February 16, 2018

The Drum Is Starting To Beat For Investors In Denial

It’s Friday desk clearing time for this blogger. “There are signs that the long slide in North Texas home mortgage defaults may be over. ‘Dallas was one of the markets where we saw an uptick in foreclosure starts in late 2017,’ said Daren Blomquist, chief economist for Attom Data Solutions. ‘This surprised us. We saw it in Dallas, Denver, Nashville and Austin — great markets that are on fire.’”

“Blomquist said most of the home loan default increases he’s seen in the Dallas area came from low-down-payment mortgages made in 2014 — about the same time lenders started to ease some of their underwriting standards. ‘We have in the last few years seen a gradual loosening of credit,’ Blomquist said. ‘Some of those loans originated a few years ago are failing at a slightly higher rate than we had previously seen.’”

“Lee County’s housing market experienced a mixed year in 2017. Brett Ellis of Keller Williams Realty Fort Myers & The Islands, who has worked in residential real estate locally for 30 years, said it’s important to remember that the stats cover the entire year, so they’re not necessarily reflective of what’s happening now. ‘One thing that’s not in those numbers is that listing inventory is up 25 percent since October,’ he said. ‘That puts pressure on pricing, so I think you’ll notice in 2017 we had some upward pricing, but that started to fall off at the end of the year.’”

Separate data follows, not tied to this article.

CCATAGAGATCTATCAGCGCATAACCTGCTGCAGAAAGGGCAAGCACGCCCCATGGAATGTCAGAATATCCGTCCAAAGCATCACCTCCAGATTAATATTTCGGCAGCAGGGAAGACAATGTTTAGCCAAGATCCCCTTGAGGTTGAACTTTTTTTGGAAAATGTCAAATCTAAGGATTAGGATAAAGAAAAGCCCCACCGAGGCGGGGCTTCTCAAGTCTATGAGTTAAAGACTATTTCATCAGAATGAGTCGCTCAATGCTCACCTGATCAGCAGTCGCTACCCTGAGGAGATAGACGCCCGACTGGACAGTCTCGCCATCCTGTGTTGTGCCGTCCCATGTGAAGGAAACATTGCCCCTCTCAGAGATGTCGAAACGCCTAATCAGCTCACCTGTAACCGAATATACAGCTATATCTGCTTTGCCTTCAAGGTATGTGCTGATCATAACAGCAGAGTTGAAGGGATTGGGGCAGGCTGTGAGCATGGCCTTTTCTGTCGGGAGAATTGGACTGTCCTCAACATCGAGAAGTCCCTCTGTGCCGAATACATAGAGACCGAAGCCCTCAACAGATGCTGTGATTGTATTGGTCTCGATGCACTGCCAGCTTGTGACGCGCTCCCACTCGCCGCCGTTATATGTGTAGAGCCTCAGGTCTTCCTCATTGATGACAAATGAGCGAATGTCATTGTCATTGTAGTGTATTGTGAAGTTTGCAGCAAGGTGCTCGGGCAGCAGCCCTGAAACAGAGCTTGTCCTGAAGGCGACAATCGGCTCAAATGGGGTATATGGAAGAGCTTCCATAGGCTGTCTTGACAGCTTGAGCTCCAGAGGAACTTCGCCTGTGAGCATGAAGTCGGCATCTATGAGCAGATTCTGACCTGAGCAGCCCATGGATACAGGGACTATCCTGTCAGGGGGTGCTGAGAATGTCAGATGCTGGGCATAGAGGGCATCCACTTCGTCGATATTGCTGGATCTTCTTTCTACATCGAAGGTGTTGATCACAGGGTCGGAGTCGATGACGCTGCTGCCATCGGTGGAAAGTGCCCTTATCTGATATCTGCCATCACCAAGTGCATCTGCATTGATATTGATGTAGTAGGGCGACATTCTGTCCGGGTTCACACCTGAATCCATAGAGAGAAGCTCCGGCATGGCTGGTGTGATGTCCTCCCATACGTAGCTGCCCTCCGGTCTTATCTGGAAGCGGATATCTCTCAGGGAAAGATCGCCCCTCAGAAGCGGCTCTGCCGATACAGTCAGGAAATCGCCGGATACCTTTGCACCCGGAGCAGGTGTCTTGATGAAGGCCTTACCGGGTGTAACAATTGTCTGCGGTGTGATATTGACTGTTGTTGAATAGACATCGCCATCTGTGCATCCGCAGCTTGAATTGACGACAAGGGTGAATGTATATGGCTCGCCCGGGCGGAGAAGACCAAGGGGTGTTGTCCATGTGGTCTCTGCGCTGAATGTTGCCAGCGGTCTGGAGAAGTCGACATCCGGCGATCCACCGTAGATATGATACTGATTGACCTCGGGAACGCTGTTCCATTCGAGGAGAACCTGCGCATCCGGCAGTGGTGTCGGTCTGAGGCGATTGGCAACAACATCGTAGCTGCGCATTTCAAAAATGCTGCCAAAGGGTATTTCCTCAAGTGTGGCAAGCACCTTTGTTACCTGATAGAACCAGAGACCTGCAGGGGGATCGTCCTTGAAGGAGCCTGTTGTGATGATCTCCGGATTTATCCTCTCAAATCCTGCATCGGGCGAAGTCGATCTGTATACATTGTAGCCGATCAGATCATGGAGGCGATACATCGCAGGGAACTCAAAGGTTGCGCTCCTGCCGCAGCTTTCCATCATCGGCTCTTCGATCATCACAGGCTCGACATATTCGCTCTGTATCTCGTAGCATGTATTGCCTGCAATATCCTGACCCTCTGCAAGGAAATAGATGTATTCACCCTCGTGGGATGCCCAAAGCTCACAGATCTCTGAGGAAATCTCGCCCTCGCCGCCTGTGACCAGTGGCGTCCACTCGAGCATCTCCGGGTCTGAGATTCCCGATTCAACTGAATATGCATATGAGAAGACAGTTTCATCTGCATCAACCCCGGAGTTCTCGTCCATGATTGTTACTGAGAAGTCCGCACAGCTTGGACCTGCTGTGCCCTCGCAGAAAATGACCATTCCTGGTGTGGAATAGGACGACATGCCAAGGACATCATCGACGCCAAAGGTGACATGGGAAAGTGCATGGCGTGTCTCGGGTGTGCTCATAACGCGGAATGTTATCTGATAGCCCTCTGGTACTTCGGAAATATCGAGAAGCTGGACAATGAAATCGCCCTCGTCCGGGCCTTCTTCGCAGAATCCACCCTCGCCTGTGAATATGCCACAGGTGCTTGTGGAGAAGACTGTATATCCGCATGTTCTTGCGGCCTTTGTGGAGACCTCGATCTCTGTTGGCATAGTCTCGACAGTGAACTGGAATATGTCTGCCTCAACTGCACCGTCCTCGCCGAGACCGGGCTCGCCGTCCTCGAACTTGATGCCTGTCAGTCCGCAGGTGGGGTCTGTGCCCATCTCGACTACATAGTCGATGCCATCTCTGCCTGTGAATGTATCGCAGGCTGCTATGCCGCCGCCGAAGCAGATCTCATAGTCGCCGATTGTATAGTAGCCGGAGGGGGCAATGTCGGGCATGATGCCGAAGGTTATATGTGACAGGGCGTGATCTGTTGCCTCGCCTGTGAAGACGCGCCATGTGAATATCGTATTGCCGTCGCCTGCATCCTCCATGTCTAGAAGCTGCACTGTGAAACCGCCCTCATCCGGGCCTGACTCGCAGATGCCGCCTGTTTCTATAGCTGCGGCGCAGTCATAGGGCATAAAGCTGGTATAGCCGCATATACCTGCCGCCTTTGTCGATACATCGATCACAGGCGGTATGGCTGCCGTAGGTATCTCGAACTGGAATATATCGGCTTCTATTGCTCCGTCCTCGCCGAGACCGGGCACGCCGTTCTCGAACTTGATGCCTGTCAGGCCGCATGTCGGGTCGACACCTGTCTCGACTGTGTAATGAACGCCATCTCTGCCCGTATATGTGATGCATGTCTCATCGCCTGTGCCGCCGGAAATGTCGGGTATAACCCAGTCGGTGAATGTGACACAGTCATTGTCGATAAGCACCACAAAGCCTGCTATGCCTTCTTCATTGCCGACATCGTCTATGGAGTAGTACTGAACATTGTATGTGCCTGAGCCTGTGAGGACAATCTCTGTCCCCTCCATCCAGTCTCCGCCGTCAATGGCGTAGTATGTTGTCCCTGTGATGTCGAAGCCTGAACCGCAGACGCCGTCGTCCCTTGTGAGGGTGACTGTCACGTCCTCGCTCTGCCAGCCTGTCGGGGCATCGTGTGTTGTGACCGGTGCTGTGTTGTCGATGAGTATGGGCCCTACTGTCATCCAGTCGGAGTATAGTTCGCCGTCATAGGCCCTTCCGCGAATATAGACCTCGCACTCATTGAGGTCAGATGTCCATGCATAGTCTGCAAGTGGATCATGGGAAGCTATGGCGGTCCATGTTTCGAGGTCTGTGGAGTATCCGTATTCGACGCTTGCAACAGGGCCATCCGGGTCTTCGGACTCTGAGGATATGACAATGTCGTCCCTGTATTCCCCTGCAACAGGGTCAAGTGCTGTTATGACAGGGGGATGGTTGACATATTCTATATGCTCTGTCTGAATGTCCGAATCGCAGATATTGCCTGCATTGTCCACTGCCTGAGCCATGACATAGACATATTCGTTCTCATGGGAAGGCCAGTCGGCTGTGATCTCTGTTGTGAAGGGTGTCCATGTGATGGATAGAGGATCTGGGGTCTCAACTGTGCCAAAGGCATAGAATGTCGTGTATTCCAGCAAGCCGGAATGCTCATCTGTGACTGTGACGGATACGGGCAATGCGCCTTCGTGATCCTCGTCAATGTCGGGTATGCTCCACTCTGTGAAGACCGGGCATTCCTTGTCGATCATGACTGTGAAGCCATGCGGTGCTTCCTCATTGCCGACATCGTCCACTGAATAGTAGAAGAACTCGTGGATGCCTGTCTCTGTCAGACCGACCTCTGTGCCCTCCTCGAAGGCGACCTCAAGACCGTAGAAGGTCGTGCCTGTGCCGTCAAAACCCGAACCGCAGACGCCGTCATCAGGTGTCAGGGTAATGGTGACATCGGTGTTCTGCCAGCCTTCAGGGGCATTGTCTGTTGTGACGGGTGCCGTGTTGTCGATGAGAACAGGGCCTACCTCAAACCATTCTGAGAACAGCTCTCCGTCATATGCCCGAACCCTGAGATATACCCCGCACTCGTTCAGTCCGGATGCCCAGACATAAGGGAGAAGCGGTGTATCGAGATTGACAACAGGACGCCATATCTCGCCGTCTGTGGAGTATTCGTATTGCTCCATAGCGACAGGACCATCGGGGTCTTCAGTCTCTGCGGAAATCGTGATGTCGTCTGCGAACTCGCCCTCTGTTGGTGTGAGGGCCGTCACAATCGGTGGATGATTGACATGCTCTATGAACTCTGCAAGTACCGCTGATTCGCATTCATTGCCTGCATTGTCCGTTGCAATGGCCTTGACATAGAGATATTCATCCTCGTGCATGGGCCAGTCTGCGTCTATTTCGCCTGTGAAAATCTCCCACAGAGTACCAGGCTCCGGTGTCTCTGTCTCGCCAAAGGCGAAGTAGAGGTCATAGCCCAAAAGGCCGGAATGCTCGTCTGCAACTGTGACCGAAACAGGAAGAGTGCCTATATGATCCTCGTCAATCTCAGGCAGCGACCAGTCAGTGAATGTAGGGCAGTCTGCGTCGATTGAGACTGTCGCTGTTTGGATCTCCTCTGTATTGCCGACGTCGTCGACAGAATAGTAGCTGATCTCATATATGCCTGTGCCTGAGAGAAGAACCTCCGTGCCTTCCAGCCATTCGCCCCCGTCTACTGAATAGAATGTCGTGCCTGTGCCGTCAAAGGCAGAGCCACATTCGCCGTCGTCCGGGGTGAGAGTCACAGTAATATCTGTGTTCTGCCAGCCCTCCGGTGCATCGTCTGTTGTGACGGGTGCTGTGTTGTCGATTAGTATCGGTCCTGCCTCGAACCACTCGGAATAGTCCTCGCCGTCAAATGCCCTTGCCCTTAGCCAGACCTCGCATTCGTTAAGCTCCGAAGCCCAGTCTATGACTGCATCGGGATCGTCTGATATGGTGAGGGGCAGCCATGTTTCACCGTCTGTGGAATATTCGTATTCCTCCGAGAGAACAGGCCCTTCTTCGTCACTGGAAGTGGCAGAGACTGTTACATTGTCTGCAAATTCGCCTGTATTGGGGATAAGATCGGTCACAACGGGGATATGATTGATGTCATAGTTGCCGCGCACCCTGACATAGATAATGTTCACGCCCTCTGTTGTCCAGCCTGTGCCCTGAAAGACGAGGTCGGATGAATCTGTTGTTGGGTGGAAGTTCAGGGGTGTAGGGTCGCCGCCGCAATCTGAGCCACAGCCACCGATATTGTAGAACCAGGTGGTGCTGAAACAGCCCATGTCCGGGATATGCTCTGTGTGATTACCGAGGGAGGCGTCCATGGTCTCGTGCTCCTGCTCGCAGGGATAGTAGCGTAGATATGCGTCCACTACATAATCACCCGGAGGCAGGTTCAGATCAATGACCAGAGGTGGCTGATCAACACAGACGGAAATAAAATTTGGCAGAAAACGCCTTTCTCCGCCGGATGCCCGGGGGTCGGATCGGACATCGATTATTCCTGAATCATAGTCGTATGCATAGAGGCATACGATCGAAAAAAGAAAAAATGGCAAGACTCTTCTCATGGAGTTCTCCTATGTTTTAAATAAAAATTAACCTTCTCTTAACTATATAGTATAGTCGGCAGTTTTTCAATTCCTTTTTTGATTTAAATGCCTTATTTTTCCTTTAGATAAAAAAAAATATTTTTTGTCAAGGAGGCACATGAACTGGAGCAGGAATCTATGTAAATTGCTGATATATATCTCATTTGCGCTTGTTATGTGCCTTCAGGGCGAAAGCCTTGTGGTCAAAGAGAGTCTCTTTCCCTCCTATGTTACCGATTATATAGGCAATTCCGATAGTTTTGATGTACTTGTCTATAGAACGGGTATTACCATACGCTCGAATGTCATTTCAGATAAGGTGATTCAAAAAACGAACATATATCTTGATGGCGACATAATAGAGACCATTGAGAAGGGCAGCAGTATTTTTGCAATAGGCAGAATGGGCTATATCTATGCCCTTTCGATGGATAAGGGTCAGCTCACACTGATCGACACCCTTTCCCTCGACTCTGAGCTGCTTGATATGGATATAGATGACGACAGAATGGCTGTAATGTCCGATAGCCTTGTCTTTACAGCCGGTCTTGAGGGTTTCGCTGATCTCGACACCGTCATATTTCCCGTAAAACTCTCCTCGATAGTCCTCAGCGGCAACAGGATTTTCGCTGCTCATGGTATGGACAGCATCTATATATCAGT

“‘The market got a little ahead of itself and people forward priced ahead of the market and the market said, ‘We’re not doing that right now,’ he said. ‘Interest rates are rising and wages have not gone up that much. The sellers have outpaced the buyers.’”

“Baton Rouge real estate has been in a yearslong seller’s market streak, which was thrust into overdrive after the August 2016 flood. Real estate agents say activity began slowing by the end of 2017, signaling a cooling off period, and this year inventory is expected to rise. Jerry Del Rio, a veteran agent of high-end homes says her phone has been ringing a lot less in early 2018 because the market for upscale homes has been inactive. ‘Right now the market is so dead that I’m concerned,’ Del Rio said. ‘I don’t know if it’s the holidays or the cold weather. In the past few years, we had such a good market that we saw no slowdown.’”

“After an almost Wild West-like atmosphere in the housing market last year, Dennis Roberts believes things are beginning to get back to normal. The Durham Region Association of Realtors reported the average selling price in January was $578,645, down $30,000, or roughly four per cent, from the previous year. According to Roberts, president of the DRAR, there is currently a much larger inventory of homes available for potential buyers. On Jan. 1, new mortgage eligibility laws, referred to as ‘stress test’ rules by Roberts, came into effect in Ontario. ‘There will be a number of buyers getting out of the pool, although in Durham Region it’s more of an ocean,’ he quipped.”

“Fresh data showed annual UK house prices fell for the first time in six years at the start of 2018 amid a slump in demand. The study revealed London suffered a sharp 4.3% fall in the fourth quarter of 2017, its worst performance since the depths of the financial crisis in 2009. Mortgage approvals dived to the lowest in three years in December despite efforts by the government to help first-time buyers. Acadata chairman Peter Williams said: ‘This is the eighth consecutive month in which the annual rate of increase has been declining, and now the dial is in the red zone.’”